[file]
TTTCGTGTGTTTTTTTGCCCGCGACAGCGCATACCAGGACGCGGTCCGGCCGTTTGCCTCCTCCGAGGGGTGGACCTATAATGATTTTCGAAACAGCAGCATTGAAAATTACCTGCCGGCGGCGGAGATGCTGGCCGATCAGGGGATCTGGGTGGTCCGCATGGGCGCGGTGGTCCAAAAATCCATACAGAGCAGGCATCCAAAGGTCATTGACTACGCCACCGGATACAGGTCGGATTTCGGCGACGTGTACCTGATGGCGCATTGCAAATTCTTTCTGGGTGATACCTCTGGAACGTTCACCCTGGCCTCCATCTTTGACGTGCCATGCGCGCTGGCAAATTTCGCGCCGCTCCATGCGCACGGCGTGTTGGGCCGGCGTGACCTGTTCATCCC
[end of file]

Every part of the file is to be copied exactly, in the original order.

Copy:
TTTCGTGTGTTTTTTTGCCCGCGACAGCGCATACCAGGACGCGGTCCGGCCGTTTGCCTCCTCCGAGGGGTGGACCTATAATGATTTTCGAAACAGCAGCATTGAAAATTACCTGCCGGCGGCGGAGATGCTGGCCGATCAGGGGATCTGGGTGGTCCGCATGGGCGCGGTGGTCCAAAAATCCATACAGAGCAGGCATCCAAAGGTCATTGACTACGCCACCGGATACAGGTCGGATTTCGGCGACGTGTACCTGATGGCGCATTGCAAATTCTTTCTGGGTGATACCTCTGGAACGTTCACCCTGGCCTCCATCTTTGACGTGCCATGCGCGCTGGCAAATTTCGCGCCGCTCCATGCGCACGGCGTGTTGGGCCGGCGTGACCTGTTCATCCC